Showing posts with label language_learning. Show all posts
Showing posts with label language_learning. Show all posts

Saturday, January 9, 2021

A Bilingual By 2030 Throwdown

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Bilingual by 2030 is a complicated topic on its own terms alone. Using it as a hook on which to hang your favorite opinion without discussing the merits of the actual policy is not the way to go with this.

Tuesday, June 23, 2020

Revisiting the "Bilingual By 2030" plan: a note of cautious optimism

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Since President Tsai’s 2nd term began, there has been renewed talk from the government and media interest in the “Bilingual by 2030” program introduced in her last term.

Some of what has been said recently is promising: 


"The younger generation of Taiwanese need to learn how to clearly explain to the international community what kind of country Taiwan is, as well as its core values and its people," the president said. 

She said one major problem of Taiwan's current English teaching is that schools focus more on teaching vocabulary and grammar. 

"We need to provide a comprehensive English learning environment so that speaking English becomes a very natural thing in the country" she said, adding that this will be a major challenge for the government over the next 10 years.


The program follows the same general principles of the “bilingual” English program created in Tainan City under then-mayor (and now Vice President) William Lai. 

I wanted to discuss the various elements of this policy, how they’re being approached on a few different levels, and what the issues are likely to be. I’ve written about this before, but that was back when the plan had just been announced, and nobody was really sure what to say about it, myself included.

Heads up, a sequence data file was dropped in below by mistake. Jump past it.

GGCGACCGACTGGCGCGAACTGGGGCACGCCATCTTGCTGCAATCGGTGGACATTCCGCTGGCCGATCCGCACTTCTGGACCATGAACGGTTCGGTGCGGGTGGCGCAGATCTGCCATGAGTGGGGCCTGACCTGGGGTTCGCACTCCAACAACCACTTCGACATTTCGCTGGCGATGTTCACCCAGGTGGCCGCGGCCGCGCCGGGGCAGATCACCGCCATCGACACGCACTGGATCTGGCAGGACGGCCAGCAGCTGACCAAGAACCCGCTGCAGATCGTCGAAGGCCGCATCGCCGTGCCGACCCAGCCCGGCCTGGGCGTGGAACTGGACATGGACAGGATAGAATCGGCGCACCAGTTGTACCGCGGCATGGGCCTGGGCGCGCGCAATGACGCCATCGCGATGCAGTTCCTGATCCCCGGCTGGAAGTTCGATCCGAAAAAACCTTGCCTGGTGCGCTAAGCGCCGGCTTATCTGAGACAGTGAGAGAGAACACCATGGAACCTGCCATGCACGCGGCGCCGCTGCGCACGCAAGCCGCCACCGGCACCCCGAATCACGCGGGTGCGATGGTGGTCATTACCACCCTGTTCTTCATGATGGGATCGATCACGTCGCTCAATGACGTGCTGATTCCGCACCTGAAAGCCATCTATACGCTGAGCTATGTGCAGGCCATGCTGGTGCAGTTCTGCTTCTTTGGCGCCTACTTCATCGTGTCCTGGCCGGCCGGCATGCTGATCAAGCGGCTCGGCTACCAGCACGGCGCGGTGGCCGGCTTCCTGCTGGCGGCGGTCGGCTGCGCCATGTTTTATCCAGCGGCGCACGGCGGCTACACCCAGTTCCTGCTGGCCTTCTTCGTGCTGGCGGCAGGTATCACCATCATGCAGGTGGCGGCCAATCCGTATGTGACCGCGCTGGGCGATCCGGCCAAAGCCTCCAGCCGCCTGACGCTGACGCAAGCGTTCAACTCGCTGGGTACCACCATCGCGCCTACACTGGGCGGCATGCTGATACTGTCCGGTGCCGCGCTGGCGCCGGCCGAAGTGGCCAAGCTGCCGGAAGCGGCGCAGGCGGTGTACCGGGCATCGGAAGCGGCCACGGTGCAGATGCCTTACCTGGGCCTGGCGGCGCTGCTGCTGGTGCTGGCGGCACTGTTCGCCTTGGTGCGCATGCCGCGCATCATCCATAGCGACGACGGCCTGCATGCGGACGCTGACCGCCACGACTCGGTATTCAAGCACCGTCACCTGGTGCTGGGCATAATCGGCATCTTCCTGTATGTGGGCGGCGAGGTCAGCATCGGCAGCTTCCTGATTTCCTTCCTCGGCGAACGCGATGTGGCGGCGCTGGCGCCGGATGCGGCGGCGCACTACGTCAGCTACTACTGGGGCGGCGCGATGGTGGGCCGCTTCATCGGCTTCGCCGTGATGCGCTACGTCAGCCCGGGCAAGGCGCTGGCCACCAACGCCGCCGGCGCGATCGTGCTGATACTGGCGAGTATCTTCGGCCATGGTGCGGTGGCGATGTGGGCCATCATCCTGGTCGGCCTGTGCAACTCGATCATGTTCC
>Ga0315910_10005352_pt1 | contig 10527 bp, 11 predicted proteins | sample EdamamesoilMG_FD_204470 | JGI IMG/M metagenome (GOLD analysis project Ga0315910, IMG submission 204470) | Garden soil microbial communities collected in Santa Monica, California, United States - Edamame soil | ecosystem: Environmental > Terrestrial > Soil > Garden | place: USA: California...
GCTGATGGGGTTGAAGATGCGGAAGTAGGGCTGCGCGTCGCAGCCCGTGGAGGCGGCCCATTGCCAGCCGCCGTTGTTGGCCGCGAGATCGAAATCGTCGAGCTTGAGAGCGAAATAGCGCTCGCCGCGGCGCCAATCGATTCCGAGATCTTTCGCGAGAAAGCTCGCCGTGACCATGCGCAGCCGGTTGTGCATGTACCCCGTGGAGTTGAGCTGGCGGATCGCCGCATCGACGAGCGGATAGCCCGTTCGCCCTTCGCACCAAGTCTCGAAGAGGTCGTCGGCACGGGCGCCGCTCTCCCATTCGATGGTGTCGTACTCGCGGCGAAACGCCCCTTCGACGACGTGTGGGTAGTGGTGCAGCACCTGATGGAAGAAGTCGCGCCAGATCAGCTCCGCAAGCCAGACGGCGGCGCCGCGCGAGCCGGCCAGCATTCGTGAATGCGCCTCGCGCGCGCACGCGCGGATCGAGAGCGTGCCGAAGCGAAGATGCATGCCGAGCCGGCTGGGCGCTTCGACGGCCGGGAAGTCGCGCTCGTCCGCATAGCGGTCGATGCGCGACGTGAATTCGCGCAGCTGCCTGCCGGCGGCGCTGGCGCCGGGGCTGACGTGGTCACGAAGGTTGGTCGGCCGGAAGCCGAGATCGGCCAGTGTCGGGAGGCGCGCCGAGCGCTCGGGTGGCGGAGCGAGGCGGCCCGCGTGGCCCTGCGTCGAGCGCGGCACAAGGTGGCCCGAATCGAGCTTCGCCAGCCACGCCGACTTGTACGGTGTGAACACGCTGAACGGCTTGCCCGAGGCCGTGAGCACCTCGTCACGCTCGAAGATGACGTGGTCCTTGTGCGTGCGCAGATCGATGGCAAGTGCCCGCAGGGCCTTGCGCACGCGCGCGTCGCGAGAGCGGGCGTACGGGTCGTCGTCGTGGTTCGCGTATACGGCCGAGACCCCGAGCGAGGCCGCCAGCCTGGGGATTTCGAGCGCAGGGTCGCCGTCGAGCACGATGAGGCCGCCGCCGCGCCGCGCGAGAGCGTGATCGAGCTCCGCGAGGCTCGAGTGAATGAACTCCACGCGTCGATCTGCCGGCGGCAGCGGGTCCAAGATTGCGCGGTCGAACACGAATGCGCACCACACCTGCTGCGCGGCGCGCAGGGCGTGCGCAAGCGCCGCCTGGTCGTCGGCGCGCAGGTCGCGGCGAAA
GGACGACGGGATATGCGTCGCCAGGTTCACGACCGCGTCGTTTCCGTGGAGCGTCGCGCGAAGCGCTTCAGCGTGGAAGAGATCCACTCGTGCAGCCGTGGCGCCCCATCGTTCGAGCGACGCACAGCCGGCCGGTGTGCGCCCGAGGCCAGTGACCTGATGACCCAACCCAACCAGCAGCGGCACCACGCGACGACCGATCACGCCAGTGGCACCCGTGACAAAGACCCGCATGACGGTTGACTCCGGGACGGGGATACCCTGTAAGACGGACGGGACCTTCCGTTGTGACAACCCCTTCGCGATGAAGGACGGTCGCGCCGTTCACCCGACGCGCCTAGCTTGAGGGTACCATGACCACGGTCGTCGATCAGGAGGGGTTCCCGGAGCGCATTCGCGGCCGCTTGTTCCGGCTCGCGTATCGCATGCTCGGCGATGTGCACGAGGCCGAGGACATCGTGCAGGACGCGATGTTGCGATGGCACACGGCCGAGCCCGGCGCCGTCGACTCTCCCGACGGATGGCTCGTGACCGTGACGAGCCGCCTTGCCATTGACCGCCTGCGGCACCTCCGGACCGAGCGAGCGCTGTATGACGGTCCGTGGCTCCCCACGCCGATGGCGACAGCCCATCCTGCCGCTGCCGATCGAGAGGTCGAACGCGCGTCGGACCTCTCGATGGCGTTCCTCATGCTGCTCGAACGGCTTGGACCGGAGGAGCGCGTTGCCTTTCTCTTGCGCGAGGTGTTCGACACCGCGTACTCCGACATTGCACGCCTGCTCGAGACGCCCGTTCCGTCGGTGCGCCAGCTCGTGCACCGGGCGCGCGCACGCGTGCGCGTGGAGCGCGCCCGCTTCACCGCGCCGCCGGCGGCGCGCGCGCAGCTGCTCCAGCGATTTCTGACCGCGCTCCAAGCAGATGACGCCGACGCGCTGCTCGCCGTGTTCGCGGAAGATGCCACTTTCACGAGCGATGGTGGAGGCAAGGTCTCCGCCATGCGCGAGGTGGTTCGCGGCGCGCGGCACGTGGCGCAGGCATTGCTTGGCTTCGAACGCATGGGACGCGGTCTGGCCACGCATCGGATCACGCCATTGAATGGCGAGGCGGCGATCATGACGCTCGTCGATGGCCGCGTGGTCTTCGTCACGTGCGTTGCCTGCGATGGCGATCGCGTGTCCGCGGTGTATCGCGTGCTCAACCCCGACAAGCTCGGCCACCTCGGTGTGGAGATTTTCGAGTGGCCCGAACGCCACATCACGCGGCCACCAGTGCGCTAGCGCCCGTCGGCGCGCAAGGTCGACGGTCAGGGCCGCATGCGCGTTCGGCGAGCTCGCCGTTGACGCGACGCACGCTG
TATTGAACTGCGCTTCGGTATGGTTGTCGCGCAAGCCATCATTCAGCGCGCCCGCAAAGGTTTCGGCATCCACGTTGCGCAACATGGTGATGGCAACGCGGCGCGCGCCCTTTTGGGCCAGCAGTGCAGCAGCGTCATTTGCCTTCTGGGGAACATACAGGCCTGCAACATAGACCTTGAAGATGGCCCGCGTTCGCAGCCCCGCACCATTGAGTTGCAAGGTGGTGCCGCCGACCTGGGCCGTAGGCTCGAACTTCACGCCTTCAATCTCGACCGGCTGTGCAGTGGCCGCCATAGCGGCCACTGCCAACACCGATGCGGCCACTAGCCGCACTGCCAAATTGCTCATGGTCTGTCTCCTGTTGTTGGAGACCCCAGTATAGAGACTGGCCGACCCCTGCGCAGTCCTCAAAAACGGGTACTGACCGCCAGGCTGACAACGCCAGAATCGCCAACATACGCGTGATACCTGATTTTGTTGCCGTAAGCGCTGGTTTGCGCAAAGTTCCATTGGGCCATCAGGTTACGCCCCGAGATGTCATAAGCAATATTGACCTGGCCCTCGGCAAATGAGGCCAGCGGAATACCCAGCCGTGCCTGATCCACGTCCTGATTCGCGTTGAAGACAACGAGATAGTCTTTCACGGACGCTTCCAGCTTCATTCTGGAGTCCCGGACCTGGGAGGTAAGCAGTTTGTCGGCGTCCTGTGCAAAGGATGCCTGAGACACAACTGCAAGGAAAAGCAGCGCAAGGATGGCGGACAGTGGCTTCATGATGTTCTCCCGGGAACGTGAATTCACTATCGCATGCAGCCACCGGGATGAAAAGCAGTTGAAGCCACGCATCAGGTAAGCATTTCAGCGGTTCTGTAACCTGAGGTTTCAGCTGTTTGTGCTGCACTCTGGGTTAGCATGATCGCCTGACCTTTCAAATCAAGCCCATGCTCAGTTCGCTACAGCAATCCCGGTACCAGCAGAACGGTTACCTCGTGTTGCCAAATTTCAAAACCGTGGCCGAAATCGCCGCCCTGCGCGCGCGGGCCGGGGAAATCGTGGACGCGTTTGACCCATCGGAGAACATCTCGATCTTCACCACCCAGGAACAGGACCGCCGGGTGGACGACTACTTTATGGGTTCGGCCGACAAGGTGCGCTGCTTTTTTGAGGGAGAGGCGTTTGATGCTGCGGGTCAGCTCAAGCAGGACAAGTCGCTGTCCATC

Some of my concerns have since been addressed. Others remain, not all of which I'll discuss here. Generally, however, I'm more cautiously optimistic than I was before.

What is the program, exactly?

The first concern is the term “bilingual” - it’s confusing in a Taiwanese context, because Taiwan is already multilingual, so it would have been smarter on the part of the government to call it “Multilingual by 2030”. Thanks to the clunky title, there is a common belief that the goal of this program is to make every Taiwanese citizen fluent in English by 2030. That’s simply not the case. 

The endgame is better as improving the overall level of English proficiency in Taiwan (which is not the same as “making everybody fluent in English”) and making business and government affairs more internationally versatile - a Taiwanese populace that can go out into the world with the language skills they need to study, work or simply talk about Taiwan (or anything else) with foreigners, and a country that is accessible to international business. 

“Proficiency” has many levels, however. Nobody thinks every Taiwanese citizen will suddenly become fluent in English. Even in highly English-proficient societies like Hong Kong and Singapore, actual ability varies quite a bit between individuals. That’s normal. 

Another concern is that the program will simply involve more English class hours in school, which will necessitate importing large numbers of foreign teachers to teach these classes. I don’t know the exact plan for the number of dedicated English instruction hours, but I can say that one big push of the 2030 program is to increase CLIL (Content and Language Integrated Learning) instruction: to teach some non-language classes (such as math, science and history) in English, not necessarily increase dedicated language class hours. This is good, as one basic tenet of language acquisition is that input and interaction in a variety of authentic situations and environments brings about fluency - for example, taking classes in other subjects in that language - moreso than direct language instruction.